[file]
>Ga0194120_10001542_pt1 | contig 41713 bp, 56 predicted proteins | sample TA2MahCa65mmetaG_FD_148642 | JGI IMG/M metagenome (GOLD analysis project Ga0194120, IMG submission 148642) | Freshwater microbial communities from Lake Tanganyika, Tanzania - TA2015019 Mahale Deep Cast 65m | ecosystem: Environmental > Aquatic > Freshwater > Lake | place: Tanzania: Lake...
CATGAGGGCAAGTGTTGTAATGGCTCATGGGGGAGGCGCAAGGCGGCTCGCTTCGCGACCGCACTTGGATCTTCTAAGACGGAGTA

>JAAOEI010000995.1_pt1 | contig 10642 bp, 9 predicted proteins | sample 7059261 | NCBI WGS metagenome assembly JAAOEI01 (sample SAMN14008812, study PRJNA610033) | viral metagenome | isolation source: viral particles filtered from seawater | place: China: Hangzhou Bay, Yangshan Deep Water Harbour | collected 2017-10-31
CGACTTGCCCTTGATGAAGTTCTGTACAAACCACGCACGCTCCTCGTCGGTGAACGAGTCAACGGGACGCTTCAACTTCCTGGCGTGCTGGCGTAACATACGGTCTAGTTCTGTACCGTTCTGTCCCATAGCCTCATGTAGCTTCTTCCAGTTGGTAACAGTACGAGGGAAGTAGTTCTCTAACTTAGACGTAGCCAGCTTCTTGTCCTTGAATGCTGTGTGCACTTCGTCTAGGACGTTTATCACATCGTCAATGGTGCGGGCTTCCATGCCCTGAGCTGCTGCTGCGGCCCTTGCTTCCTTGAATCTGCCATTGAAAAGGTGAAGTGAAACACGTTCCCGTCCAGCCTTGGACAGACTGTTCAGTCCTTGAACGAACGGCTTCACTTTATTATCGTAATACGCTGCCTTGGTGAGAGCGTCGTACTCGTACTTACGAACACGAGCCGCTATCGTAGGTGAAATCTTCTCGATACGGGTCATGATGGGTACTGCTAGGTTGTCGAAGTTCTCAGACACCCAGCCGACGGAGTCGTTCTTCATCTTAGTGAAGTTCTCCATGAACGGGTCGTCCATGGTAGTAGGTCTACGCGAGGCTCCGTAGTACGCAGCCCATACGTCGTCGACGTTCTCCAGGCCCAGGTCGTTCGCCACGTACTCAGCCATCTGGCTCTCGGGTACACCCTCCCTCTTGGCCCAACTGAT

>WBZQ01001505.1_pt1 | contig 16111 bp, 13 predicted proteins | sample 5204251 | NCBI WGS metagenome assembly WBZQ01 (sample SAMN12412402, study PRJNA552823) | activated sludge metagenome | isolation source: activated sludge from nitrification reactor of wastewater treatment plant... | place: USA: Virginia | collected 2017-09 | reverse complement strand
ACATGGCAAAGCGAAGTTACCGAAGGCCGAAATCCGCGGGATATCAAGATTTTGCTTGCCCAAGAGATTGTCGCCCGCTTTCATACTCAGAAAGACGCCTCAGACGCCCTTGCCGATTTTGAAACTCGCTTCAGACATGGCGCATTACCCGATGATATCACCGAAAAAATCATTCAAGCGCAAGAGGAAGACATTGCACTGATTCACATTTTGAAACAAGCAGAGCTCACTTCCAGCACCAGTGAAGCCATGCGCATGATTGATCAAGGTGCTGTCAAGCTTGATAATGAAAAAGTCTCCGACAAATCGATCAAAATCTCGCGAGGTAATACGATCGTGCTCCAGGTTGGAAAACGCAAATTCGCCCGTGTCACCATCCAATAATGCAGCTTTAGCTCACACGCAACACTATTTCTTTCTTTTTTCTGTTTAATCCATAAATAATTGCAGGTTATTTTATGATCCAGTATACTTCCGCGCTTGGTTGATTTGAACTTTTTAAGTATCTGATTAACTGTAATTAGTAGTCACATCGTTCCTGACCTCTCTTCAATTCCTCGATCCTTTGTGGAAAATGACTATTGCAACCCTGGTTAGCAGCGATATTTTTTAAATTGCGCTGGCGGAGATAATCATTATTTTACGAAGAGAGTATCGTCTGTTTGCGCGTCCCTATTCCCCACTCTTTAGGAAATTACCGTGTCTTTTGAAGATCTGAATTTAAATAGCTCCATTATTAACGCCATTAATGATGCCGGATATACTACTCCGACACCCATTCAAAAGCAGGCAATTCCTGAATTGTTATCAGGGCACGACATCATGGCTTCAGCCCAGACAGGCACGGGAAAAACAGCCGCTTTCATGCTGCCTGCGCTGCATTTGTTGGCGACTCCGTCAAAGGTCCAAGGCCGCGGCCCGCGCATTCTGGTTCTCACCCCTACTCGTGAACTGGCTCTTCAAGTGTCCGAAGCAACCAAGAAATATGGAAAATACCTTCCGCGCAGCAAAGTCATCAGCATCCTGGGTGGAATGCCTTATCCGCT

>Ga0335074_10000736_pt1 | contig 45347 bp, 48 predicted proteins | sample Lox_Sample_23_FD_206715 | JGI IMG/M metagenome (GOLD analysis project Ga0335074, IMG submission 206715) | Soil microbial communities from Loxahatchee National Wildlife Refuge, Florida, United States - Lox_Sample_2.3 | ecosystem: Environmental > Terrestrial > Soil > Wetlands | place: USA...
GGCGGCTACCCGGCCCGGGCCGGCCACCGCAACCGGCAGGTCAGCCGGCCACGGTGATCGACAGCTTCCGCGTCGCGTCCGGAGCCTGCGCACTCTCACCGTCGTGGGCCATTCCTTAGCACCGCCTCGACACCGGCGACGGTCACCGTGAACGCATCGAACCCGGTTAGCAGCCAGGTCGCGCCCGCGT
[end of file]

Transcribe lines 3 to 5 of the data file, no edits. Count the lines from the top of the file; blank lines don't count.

>JAAOEI010000995.1_pt1 | contig 10642 bp, 9 predicted proteins | sample 7059261 | NCBI WGS metagenome assembly JAAOEI01 (sample SAMN14008812, study PRJNA610033) | viral metagenome | isolation source: viral particles filtered from seawater | place: China: Hangzhou Bay, Yangshan Deep Water Harbour | collected 2017-10-31
CGACTTGCCCTTGATGAAGTTCTGTACAAACCACGCACGCTCCTCGTCGGTGAACGAGTCAACGGGACGCTTCAACTTCCTGGCGTGCTGGCGTAACATACGGTCTAGTTCTGTACCGTTCTGTCCCATAGCCTCATGTAGCTTCTTCCAGTTGGTAACAGTACGAGGGAAGTAGTTCTCTAACTTAGACGTAGCCAGCTTCTTGTCCTTGAATGCTGTGTGCACTTCGTCTAGGACGTTTATCACATCGTCAATGGTGCGGGCTTCCATGCCCTGAGCTGCTGCTGCGGCCCTTGCTTCCTTGAATCTGCCATTGAAAAGGTGAAGTGAAACACGTTCCCGTCCAGCCTTGGACAGACTGTTCAGTCCTTGAACGAACGGCTTCACTTTATTATCGTAATACGCTGCCTTGGTGAGAGCGTCGTACTCGTACTTACGAACACGAGCCGCTATCGTAGGTGAAATCTTCTCGATACGGGTCATGATGGGTACTGCTAGGTTGTCGAAGTTCTCAGACACCCAGCCGACGGAGTCGTTCTTCATCTTAGTGAAGTTCTCCATGAACGGGTCGTCCATGGTAGTAGGTCTACGCGAGGCTCCGTAGTACGCAGCCCATACGTCGTCGACGTTCTCCAGGCCCAGGTCGTTCGCCACGTACTCAGCCATCTGGCTCTCGGGTACACCCTCCCTCTTGGCCCAACTGAT

>WBZQ01001505.1_pt1 | contig 16111 bp, 13 predicted proteins | sample 5204251 | NCBI WGS metagenome assembly WBZQ01 (sample SAMN12412402, study PRJNA552823) | activated sludge metagenome | isolation source: activated sludge from nitrification reactor of wastewater treatment plant... | place: USA: Virginia | collected 2017-09 | reverse complement strand